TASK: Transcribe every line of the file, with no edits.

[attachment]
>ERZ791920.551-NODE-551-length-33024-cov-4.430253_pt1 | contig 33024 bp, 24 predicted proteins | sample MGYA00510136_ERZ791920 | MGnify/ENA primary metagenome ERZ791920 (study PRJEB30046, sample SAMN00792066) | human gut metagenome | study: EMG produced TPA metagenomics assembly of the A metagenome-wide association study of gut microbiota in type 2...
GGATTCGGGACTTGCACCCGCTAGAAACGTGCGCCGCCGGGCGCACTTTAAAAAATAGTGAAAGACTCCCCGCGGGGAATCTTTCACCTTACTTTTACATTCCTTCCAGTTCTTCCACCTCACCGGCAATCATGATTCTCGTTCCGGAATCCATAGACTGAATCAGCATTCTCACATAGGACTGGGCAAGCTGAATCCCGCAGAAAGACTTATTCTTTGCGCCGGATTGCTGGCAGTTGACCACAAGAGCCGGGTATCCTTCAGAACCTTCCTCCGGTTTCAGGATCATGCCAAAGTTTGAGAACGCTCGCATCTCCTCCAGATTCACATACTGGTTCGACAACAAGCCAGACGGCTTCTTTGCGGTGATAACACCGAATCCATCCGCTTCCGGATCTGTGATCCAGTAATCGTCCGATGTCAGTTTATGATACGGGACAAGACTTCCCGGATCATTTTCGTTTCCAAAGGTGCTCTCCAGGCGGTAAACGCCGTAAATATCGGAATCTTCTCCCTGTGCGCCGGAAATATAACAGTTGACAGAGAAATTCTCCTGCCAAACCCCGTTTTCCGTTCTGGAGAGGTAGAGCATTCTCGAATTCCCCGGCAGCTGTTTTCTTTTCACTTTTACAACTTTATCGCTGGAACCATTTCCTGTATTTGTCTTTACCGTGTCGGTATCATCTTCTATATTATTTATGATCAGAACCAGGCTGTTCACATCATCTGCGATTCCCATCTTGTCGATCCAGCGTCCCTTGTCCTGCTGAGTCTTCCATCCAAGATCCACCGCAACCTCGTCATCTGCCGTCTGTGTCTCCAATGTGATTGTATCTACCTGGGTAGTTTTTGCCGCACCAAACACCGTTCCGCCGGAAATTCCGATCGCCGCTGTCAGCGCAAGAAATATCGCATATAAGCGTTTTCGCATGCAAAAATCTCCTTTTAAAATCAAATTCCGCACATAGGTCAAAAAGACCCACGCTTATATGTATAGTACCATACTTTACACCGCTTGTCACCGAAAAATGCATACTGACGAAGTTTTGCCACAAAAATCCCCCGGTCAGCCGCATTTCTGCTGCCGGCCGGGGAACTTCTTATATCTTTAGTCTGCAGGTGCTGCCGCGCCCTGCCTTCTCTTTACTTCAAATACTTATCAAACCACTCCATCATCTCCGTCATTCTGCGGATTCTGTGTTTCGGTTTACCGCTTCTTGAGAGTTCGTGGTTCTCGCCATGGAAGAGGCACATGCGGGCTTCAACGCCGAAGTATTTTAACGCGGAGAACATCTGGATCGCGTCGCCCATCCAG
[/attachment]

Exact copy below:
>ERZ791920.551-NODE-551-length-33024-cov-4.430253_pt1 | contig 33024 bp, 24 predicted proteins | sample MGYA00510136_ERZ791920 | MGnify/ENA primary metagenome ERZ791920 (study PRJEB30046, sample SAMN00792066) | human gut metagenome | study: EMG produced TPA metagenomics assembly of the A metagenome-wide association study of gut microbiota in type 2...
GGATTCGGGACTTGCACCCGCTAGAAACGTGCGCCGCCGGGCGCACTTTAAAAAATAGTGAAAGACTCCCCGCGGGGAATCTTTCACCTTACTTTTACATTCCTTCCAGTTCTTCCACCTCACCGGCAATCATGATTCTCGTTCCGGAATCCATAGACTGAATCAGCATTCTCACATAGGACTGGGCAAGCTGAATCCCGCAGAAAGACTTATTCTTTGCGCCGGATTGCTGGCAGTTGACCACAAGAGCCGGGTATCCTTCAGAACCTTCCTCCGGTTTCAGGATCATGCCAAAGTTTGAGAACGCTCGCATCTCCTCCAGATTCACATACTGGTTCGACAACAAGCCAGACGGCTTCTTTGCGGTGATAACACCGAATCCATCCGCTTCCGGATCTGTGATCCAGTAATCGTCCGATGTCAGTTTATGATACGGGACAAGACTTCCCGGATCATTTTCGTTTCCAAAGGTGCTCTCCAGGCGGTAAACGCCGTAAATATCGGAATCTTCTCCCTGTGCGCCGGAAATATAACAGTTGACAGAGAAATTCTCCTGCCAAACCCCGTTTTCCGTTCTGGAGAGGTAGAGCATTCTCGAATTCCCCGGCAGCTGTTTTCTTTTCACTTTTACAACTTTATCGCTGGAACCATTTCCTGTATTTGTCTTTACCGTGTCGGTATCATCTTCTATATTATTTATGATCAGAACCAGGCTGTTCACATCATCTGCGATTCCCATCTTGTCGATCCAGCGTCCCTTGTCCTGCTGAGTCTTCCATCCAAGATCCACCGCAACCTCGTCATCTGCCGTCTGTGTCTCCAATGTGATTGTATCTACCTGGGTAGTTTTTGCCGCACCAAACACCGTTCCGCCGGAAATTCCGATCGCCGCTGTCAGCGCAAGAAATATCGCATATAAGCGTTTTCGCATGCAAAAATCTCCTTTTAAAATCAAATTCCGCACATAGGTCAAAAAGACCCACGCTTATATGTATAGTACCATACTTTACACCGCTTGTCACCGAAAAATGCATACTGACGAAGTTTTGCCACAAAAATCCCCCGGTCAGCCGCATTTCTGCTGCCGGCCGGGGAACTTCTTATATCTTTAGTCTGCAGGTGCTGCCGCGCCCTGCCTTCTCTTTACTTCAAATACTTATCAAACCACTCCATCATCTCCGTCATTCTGCGGATTCTGTGTTTCGGTTTACCGCTTCTTGAGAGTTCGTGGTTCTCGCCATGGAAGAGGCACATGCGGGCTTCAACGCCGAAGTATTTTAACGCGGAGAACATCTGGATCGCGTCGCCCATCCAG